641 University Av. NE., Mpls., 612-379-4069,; open 9 a.m.-8 p.m. every day but Tuesday.


Mi-Sant may look a little too primed for a franchise — there are two locations, one next to an Applebee's — but proves it can be done appealingly. It looks like Belle's house from "Beauty and the Beast," except in the form of a gift shop. See: beautiful display cases emblazoning glossy fruit croissants, faux marble countertops and sleek branding.

Purists may think twice about a bành mí purveyor that isn't manned by a sweet old lady negging you to lose weight. They may ask why one of the bành mí options on this menu contains fried egg. And why this isn't like Trung Nam, another favorite of mine — albeit more traditional.

But the housemade baguettes closely rival the ones there, with a surface resembling a cracked sand dune and an interior that has the right chew and airiness. On the display counter are whole loaves, as tall as walking sticks, that you can — and should — purchase, but not without first ordering the Mi-Sant special ($9.50), which is special because of the grilled pork (tender, with a hint of smoke), char siu pork (mildly sweet), that fried egg and all the fixings. The mayo announces itself but doesn't linger, acting merely as a binder. Days when I crave a little something extra from a bành mí, I think of this one. Fondly.

Also of note: the grease-weeping bulgogi kimchi fries ($7.19), those tightly wrapped, thin-skinned spring rolls ($10.75-$12), and the hefty bowls.

8540 Edinburgh Centre Drive, Brooklyn Park, 763-355-5947; 1881 W. Hwy. 36, Roseville, 651-444-8107;; open 9 a.m.-8 p.m. Mon.-Sat.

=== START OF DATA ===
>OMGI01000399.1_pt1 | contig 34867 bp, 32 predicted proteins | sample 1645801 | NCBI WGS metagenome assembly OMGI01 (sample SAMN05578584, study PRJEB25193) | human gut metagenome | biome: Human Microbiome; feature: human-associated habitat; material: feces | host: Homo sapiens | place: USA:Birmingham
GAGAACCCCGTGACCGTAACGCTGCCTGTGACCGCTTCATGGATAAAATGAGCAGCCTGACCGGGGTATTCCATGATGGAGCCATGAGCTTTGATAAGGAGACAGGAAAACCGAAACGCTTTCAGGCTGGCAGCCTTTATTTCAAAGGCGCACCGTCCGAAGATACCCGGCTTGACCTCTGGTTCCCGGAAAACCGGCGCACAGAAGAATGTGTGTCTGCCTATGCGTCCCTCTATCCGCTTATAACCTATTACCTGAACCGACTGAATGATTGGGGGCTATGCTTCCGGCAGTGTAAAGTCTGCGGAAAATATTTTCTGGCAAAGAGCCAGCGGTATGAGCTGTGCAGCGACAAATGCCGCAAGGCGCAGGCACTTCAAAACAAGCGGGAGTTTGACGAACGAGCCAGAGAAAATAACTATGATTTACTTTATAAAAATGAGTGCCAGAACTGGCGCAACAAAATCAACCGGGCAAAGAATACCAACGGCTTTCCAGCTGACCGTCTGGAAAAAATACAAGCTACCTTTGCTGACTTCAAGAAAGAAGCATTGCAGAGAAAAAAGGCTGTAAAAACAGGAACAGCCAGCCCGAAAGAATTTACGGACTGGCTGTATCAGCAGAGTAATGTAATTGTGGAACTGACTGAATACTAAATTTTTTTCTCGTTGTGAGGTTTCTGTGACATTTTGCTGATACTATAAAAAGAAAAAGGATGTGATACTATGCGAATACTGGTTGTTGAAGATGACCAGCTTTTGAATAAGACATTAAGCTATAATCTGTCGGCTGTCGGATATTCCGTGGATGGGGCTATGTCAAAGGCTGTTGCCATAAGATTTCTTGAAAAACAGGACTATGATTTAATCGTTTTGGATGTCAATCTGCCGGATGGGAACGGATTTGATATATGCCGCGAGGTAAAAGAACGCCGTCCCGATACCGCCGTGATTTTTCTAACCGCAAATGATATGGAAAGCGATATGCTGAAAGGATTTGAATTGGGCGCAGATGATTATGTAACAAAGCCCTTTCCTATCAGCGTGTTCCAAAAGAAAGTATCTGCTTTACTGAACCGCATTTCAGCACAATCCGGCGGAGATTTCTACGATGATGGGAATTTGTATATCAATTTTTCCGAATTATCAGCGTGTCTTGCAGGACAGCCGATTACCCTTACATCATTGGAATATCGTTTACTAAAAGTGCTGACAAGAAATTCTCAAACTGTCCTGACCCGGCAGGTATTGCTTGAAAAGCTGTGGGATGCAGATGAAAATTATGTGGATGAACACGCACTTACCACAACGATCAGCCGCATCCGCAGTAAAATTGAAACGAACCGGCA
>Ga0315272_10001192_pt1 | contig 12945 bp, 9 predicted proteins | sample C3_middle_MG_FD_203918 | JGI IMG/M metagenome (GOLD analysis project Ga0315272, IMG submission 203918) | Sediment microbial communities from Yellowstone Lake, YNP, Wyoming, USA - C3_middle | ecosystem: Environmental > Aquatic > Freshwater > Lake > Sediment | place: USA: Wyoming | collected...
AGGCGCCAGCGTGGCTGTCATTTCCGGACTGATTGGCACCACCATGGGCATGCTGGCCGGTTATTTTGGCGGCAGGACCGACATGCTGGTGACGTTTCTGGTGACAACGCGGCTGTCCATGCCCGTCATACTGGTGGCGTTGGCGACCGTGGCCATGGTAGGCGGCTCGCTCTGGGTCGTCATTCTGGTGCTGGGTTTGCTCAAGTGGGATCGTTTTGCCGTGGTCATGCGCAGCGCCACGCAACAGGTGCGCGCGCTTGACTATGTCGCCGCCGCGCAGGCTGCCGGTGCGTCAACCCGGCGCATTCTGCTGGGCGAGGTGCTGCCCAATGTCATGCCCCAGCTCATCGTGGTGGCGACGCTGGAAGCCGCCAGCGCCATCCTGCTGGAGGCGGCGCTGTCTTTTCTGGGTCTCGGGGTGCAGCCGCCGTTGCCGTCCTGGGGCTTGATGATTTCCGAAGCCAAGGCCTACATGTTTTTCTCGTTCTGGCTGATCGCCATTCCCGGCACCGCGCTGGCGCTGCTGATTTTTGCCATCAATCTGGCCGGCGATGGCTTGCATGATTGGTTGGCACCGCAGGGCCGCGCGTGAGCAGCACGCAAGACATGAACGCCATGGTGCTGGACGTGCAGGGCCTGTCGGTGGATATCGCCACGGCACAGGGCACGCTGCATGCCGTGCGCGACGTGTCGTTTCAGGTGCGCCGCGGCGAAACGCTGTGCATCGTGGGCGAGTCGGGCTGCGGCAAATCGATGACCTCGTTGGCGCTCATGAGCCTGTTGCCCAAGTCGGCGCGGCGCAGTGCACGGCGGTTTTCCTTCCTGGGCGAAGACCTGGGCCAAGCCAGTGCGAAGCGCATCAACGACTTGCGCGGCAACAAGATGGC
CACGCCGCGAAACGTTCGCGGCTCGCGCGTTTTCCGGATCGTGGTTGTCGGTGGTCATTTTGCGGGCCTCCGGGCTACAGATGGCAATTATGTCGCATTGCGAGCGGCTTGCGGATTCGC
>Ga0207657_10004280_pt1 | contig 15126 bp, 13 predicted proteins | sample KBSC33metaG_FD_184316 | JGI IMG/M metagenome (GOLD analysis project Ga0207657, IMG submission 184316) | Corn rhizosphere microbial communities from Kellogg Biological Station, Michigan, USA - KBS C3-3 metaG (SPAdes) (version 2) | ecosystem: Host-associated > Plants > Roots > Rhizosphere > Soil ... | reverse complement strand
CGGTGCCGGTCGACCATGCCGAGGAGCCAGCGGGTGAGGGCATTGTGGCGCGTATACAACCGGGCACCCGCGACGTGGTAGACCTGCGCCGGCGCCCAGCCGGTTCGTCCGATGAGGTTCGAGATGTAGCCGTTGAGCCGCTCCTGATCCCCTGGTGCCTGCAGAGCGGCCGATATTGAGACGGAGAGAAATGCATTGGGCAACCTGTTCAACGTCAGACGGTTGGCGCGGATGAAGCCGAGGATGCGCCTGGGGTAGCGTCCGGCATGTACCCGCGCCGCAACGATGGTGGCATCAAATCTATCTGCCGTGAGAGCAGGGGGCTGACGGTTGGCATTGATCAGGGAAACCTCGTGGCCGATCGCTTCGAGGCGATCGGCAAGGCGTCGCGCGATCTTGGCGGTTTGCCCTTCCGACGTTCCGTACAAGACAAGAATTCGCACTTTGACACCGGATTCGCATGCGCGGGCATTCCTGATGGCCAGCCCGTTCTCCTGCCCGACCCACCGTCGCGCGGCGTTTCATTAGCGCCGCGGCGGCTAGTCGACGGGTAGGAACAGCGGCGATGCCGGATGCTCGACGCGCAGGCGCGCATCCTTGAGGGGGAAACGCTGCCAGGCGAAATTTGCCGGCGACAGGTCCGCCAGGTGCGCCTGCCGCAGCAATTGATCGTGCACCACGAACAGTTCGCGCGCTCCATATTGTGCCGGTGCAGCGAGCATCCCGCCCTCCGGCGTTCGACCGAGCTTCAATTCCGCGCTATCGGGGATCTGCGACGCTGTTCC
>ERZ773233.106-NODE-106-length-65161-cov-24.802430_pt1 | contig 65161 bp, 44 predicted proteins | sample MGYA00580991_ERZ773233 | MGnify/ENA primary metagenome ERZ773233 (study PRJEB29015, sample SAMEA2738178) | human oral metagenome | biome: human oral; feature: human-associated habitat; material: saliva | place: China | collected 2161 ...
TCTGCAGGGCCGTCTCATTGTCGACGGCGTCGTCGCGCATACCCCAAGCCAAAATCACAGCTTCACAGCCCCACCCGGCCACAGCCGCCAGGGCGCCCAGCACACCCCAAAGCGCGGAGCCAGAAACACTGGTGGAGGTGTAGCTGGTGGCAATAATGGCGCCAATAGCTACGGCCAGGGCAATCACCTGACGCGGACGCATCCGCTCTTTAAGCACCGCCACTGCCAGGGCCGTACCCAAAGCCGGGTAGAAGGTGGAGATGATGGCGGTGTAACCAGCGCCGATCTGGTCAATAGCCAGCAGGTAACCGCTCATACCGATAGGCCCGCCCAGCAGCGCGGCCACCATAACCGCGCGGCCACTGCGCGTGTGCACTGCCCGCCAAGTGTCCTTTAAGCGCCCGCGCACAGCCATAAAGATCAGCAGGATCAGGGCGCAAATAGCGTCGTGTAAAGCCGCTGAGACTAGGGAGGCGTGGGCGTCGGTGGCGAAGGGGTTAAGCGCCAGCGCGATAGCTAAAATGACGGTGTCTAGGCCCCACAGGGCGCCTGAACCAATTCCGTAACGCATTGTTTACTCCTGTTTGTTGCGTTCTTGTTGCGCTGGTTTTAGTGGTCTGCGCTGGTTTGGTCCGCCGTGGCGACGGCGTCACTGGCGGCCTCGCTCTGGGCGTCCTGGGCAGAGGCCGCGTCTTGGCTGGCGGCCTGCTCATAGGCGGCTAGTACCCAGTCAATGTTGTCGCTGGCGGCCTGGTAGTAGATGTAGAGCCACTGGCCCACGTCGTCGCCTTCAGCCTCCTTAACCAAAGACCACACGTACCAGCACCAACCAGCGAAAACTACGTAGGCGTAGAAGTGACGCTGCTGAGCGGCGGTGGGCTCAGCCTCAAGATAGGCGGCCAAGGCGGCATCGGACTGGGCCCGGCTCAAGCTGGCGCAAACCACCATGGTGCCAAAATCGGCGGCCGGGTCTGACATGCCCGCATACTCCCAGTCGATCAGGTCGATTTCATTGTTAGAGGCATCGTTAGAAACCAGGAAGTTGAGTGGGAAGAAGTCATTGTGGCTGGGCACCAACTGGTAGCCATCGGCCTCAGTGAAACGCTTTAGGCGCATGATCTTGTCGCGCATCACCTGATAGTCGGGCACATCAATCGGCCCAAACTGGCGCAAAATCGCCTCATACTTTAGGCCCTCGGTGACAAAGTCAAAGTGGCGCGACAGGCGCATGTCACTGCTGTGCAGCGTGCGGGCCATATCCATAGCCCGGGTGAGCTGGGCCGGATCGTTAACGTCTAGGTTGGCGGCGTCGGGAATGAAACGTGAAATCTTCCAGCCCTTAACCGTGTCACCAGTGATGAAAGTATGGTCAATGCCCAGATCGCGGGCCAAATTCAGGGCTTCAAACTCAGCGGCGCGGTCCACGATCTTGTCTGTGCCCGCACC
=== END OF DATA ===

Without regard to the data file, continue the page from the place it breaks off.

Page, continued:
Kramarczuk's Sausage Co.

Leaving Kramarczuk's Sausage Co. without buying any of their sausages is like visiting Disneyland without seeing the castle. No matter how often you frequent the park, the castle is a must because it's always magical. At Kramarczuk's, there are 35 reasons (sausage varietals, as of press time) encouraging you to return. My most recent visit was my 12th.

I wouldn't leave without ordering their Reuben ($14.95), either. It's Kramarczuk's not-so-secret gem, a real winner: 13 generously cut slices of corned beef, piled as high as the bed from "The Princess and the Pea." It's deceptively easy to eat because the beef is tender and the sauerkraut is mellow. A swipe of Thousand Island dressing on warm, slightly nutty housemade pumpernickel is all that you need to hold all this glorious meat. Yes, it's the best I've had in the Twin Cities.

For a more unadulterated, even meatier experience, consider the pastrami brisket ($16) griddled on caraway rye. The meat, as red as velvet drapes, is thinner, chewier with just the right band of fat; if we're doing an apples-to-apples comparison, the one at Cecil's is more virtuous. On another night, the St. Paul institution's Sasha sandwich was on my mind (a better pastrami, Swiss cheese, fried egg, and that secret "bird" mustard-mayo sauce — a delicious meld).

But Kramarczuk's cafeteria-like system, brisk ordering and pierogies give it a slight edge. So, too, does the endearingly impatient service. Nothing hits "home" — my six years in New York — like crisp deli tenor.

215 E. Hennepin Av., Mpls., 612-379-3018,; open 10 a.m.-5 p.m. Tue., 10 a.m.-7 p.m. Wed.-Thu., 10 a.m.-8 p.m. Fri.-Sat.

Jon Cheng is the Star Tribune's restaurant critic. Reach him at or follow him at @intrepid_glutton.